The meaning of Makhnovshchina

The Makhnovshchina can be translated as either the ‘Makhno phenomenon’ or ‘time of Makhno’. I defer to the discussion in Danilov and Shanin, Nestor Makhno. The Peasant Movement in Ukraine 1918–1921 (2006):

Soviet historiography and mass media developed a powerful instrument of self-censorship, when, by means of systematic repetition, an unreflective relation to historical events and phenomena was formed through stereotyping and labelling. The ending ‘–shchina’ is a compact linguistic instrument forming a negative semantic field around the examined phenomenon. This explains why in Soviet historiography there exist the ‘antonovshchina’ and the ‘makhnovshchina’, but no ‘communizshchina’ or ‘kolhozshchina’. In this context the insurgents of Makhno were always ‘bandits’, peasant revolts were by definition ‘kulak’, and the Kronstadt rebels were ‘white guardist’. In order not to lose time in the discussion of the significance of words, we decided to use the word makhnovshchina as neutral …” (p. 32)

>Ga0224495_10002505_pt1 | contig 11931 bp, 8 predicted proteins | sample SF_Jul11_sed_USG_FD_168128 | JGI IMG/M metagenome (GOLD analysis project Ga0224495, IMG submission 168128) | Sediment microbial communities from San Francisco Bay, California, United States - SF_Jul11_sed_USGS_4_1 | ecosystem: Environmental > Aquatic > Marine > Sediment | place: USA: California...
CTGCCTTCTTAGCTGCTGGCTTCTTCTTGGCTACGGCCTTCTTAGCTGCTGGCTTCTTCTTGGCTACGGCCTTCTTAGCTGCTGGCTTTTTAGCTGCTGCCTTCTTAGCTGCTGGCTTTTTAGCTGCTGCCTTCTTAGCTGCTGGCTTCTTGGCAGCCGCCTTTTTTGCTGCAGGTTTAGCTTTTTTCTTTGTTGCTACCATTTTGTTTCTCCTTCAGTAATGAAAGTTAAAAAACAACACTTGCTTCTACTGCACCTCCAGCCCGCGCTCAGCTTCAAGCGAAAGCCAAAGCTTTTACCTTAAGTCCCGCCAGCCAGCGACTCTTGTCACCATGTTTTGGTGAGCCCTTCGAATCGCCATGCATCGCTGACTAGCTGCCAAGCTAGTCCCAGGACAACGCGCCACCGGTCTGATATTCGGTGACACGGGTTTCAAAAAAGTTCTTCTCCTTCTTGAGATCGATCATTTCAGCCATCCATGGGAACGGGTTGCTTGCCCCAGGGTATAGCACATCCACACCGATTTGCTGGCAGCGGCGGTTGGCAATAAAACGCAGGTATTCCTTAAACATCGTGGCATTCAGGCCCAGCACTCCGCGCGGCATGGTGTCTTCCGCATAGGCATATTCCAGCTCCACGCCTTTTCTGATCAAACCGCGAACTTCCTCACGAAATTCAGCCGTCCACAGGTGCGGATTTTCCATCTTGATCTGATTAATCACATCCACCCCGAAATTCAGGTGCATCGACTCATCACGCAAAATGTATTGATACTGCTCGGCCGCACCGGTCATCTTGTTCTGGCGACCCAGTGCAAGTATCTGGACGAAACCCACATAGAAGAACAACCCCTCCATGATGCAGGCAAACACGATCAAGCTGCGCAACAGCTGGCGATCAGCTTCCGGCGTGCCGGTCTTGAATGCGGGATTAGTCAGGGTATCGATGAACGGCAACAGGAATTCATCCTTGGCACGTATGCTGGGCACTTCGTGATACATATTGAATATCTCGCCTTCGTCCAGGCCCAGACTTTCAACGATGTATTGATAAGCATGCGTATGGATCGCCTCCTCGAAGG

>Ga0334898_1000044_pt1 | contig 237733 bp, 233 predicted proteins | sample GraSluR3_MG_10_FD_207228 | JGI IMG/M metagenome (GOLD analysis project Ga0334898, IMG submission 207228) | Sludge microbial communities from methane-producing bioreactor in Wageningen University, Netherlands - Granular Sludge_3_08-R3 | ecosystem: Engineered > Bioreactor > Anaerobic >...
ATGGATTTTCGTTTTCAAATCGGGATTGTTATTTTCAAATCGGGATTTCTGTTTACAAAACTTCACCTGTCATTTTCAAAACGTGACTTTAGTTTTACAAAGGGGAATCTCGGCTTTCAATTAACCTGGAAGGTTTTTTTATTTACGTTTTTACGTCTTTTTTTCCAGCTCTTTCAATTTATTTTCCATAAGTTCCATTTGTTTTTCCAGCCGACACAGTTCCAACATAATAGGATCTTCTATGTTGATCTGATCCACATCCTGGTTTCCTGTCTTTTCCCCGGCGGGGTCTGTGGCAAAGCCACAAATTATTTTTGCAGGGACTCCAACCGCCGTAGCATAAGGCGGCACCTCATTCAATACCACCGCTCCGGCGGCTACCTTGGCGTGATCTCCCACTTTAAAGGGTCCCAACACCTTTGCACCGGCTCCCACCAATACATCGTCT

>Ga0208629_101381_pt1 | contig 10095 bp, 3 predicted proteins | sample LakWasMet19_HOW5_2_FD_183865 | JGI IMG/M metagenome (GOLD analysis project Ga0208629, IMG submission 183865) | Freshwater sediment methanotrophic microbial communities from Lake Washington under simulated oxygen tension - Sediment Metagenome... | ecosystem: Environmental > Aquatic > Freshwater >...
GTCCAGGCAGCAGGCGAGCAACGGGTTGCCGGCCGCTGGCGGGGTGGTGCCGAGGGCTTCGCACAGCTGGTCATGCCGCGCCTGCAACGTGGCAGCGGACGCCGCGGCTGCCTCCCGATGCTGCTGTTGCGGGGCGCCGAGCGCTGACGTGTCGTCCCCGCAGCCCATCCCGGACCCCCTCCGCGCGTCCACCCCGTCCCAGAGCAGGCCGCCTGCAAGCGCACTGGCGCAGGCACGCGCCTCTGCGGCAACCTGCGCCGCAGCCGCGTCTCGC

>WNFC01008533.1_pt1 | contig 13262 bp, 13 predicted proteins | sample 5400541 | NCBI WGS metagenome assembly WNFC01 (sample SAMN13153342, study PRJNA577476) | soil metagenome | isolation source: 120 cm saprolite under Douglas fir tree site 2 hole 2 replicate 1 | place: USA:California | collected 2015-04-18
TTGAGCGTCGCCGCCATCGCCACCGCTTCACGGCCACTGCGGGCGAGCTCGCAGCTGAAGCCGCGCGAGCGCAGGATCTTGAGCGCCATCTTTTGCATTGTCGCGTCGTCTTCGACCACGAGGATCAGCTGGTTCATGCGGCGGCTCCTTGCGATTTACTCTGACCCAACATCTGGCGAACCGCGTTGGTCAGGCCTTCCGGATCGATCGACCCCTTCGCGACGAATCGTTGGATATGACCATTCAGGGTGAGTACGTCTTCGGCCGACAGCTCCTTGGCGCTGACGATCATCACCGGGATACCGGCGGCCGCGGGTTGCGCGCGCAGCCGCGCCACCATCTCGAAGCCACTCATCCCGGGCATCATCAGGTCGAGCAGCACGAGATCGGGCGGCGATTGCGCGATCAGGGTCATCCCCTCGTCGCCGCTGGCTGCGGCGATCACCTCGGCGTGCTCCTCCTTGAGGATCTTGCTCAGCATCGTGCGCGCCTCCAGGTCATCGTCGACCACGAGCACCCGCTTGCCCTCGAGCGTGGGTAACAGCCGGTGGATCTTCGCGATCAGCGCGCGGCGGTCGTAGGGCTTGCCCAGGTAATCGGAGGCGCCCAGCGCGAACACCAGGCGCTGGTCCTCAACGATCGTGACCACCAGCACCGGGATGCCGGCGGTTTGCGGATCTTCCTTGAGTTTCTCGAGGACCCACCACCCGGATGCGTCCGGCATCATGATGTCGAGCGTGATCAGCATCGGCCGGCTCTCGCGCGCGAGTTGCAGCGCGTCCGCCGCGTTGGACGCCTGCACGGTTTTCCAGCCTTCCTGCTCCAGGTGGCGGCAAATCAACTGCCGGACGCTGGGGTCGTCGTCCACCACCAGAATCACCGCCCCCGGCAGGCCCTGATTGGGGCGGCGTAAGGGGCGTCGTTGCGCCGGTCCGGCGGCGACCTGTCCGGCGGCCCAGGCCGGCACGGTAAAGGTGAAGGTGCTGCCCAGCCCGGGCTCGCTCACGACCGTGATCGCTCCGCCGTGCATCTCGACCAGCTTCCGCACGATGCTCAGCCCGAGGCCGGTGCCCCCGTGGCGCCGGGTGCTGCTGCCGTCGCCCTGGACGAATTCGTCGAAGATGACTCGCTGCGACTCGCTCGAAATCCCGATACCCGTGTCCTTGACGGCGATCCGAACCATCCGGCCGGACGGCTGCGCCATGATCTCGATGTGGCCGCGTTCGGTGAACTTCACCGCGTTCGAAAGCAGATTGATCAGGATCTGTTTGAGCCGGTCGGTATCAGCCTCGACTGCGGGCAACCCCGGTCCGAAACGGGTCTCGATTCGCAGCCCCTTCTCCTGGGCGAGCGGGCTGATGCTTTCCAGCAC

So while ‘makhnovshchina’ was originally pejorative, it is generally used in a neutral sense today and in fact was embraced by the Makhnovists themselves from an early date, as you find in the writings of Arshinov and Voline.